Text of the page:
Raj is right though – don’t jump into a full-time non-traditional career (such as blogging or freelancing) unless a) you’re in college (because then all the time you spend procrastinating about your studies can be put into making money) or b) you’ve already build up a blog / career side by side.

    One method is to start very early. The other one is to be a chicken entrepreneur. Both work.

    Just don’t let it stress you out

  7. Actually that’s not true. I know for a fact that you make more than me. (Simply because of my health-related concentration problem since last year and the resulting low-productivity, I have not reached my full earning potential as a blogger.) But I’m not really disagreeing with your general points. It is good to focus – a problem I have always had, regardless of conditions, but primarily because there are so many exciting opportunities.

    I am more than happy for you, that you have a flagship site. And I’m taking pretty much all the advice you’ve been giving here and starting to apply it. Or at least thinking about how I might do so. Especially the advice about dominating one niche first.

    What my point was is that anyone new to blogging should treat it as a business and not a job, in the sense that you need capital/ backup funds before you quit your job. I mention it because i’m getting an increasing number of emails and PMs from people who want to quit their reasonable full-time jobs and want to be earning the equivalent in full-time blogging. I’m saying that if you don’t have backup funds, you will get stressed out. [So I’m kind of agreeing with you, but from a different viewpoint.]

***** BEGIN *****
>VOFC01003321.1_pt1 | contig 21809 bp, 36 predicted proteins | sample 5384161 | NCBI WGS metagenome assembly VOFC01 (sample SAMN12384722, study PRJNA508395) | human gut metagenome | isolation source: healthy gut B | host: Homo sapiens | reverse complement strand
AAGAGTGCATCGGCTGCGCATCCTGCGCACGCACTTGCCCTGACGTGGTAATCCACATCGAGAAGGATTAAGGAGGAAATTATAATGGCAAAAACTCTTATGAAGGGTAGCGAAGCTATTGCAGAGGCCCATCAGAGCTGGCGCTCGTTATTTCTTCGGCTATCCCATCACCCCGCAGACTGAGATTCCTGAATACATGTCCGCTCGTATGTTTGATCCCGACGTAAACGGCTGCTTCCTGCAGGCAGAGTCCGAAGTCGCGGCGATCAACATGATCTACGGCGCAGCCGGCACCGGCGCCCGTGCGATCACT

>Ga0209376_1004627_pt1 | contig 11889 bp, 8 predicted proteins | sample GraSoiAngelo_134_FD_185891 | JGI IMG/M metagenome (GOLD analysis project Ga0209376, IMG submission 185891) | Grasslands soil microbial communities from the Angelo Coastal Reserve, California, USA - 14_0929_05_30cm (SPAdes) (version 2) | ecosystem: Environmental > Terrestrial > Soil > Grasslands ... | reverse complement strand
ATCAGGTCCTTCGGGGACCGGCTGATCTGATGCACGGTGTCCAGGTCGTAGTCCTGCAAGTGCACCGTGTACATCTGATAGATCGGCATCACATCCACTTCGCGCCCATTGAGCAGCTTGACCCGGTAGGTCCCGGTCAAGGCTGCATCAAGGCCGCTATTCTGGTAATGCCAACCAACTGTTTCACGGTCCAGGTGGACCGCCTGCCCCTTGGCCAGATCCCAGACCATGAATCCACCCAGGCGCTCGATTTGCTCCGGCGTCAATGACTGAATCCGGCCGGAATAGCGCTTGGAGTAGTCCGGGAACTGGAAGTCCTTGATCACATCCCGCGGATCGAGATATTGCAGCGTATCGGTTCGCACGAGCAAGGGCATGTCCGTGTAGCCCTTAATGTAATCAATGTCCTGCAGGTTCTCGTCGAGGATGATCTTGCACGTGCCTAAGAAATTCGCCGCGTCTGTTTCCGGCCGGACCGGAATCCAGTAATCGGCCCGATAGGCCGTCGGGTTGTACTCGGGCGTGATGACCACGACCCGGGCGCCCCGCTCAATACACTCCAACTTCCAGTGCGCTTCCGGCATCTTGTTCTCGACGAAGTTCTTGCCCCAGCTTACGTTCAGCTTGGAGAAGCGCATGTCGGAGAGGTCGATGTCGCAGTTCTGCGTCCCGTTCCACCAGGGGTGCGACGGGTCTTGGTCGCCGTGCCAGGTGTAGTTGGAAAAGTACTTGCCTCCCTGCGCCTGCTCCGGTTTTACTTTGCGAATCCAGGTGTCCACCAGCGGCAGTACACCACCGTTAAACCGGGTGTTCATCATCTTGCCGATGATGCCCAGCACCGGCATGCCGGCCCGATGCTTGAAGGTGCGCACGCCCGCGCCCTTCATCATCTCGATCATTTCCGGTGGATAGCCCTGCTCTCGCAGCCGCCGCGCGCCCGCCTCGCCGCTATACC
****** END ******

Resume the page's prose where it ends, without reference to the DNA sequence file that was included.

8. I was an ergonomics coach for a bunch of years with the Postal Service in the US. One of the mistakes that people make with ergonomics is to setup their work area so that it is perfectly configured for just that right positioning of your hands, arms and body.

    The problem is that you need to change things up regularly. Raise or lower your desk, raise or lower your chair to go with the change in desk. Change your monitor positioning, stand up and work (raising the desk). Give yourself new perspectives, take the laptop somewhere else in your house, take it outside, take it to a coffee shop, take it up on a mountain, or sit in the grass.

    Our bodies are not designed to stay put in one position/location for excessive amounts of time. If they were, people would enjoy going into solitary confinement. Don’t put yourself in solitary confinement with your work environment. Make regular changes throughout the week in location, and make regular changes 2-3 times per day in the positioning of your body.

    Working as a blogger I find it even more important to get outside and get some fresh air, get some exercise, even talk on the phone or something. Give your body a change up, even if its watching TV. Tell yourself its part of staying healthy because it is. Its part of your job to keep your key blogging ass-et in tip top condition mentally and physically. So incorporate these things into your daily habit.

    Don’t look at them as a distraction but as a necessary and required break.

    If that doesn’t work come visit me in North Carolina and you can blog with me by the lake for a couple days.

  9. Raj,

    My ‘main’ site only started making money when I ditched other projects and started focusing on it – hell, I had to move to a different city to get more time to work on it